The purpose of revisiting this dark period in history underscores the importance of safeguarding civil liberties and ensuring transparency and accountability without exception. It reminds us of the need to protect individuals who champion social justice, even in the face of powerful opposition.

An alleged target of that opposition, Martin Luther King, is the victim of one of the most mysterious political assassinations of the 1960s. Dissect these mysteries by checking out the MLK assassination tab.

Get in touch for comments and feedback about our most recent article.

President John F. Kennedy and Jackie Kennedy After Landing in Dallas, TX

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Joe Carter is a former reporter for United Press International. He was on the scene during that tragic day when President John F. Kennedy was assassinated in Dealey Plaza, Dallas, Texas.

While he was someone who was there from the beginning to the unfortunate end, his support for the findings of Warren Commission and dismissal of Robert F. Kennedy Jr. cast his testimony regarding the JFK assassination in doubt.

Tap here to know the main narrative regarding RFK Jr. that Joe Carter recently supported.

Keep reading to know what the presidential nominee said about his uncle’s assassination and Carter’s problematic response.

RFK Jr. Triggers All the Wrong Memories for Joe Carter

On 25th July 2023, in a heavily criticized interview with Fox News, Bobby Kennedy said there had been a concealment of facts spanning six decades regarding the JFK assassination.

He pointed out the Warren Commission's connection to Allen Dulles, who had held the position of the CIA head and was dismissed by his uncle at the time of the latter’s assassination.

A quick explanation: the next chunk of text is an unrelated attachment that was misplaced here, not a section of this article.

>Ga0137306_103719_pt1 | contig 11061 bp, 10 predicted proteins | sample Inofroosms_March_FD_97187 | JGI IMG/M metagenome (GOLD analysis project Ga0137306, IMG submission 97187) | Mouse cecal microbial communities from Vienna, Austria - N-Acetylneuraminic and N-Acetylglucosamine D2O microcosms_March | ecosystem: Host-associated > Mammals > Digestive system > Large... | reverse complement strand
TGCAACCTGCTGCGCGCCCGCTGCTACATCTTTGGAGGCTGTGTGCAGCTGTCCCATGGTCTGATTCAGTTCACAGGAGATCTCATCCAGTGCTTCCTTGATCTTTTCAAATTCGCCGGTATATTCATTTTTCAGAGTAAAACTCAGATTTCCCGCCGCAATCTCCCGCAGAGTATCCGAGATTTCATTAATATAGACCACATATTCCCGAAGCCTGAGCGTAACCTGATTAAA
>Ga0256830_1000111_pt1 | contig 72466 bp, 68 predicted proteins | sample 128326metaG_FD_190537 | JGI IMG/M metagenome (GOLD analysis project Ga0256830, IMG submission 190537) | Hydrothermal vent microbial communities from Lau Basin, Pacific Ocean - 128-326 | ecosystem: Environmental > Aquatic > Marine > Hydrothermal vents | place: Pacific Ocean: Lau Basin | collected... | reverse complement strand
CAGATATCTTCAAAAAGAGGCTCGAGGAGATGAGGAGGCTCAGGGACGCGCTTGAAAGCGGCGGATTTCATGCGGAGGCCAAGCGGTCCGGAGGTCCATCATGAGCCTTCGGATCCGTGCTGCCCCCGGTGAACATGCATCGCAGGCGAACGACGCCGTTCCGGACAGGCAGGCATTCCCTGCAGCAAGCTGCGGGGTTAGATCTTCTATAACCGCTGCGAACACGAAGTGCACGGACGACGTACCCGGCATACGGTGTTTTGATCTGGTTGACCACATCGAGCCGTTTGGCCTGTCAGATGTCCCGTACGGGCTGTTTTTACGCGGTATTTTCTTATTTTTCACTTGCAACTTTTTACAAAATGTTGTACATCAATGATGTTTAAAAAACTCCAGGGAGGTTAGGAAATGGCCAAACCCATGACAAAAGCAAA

Robert Kennedy Jr. also said he believed President Kennedy’s death was the result of a deliberate scheme and a conspiracy involving multiple individuals.

Joe Carter’s Response to the Assertions

A week later, Carter responded to Kennedy’s claims, saying they had triggered nightmares from that fateful day. His denouncement was reported in an extremely biased news report by The Norman Transcript, an outlet few are familiar with, for all the right reasons.

We at Kennedys and King wholeheartedly extend our well-wishes to the former reporter and hope that he feels better in the months following Kennedy’s statement. What we can’t support is his often-unreasonable support for the main narrative.

JFK in 1962

The Problem with Joe Carter’s JFK Assassination Narrative

In the same report, Carter mentions that he doesn’t buy the idea that the intelligence community was somehow involved in the assassination of John F. Kennedy because, wait for it, “It always came back to Lee Harvey Oswald.”

The former journalist said that Oswald worked a job where he was in shooting range of the President’s motorcade, and he took it. He didn’t mention the finger and palm prints that were provided as evidence of Oswald’s alleged crime, and for good reason.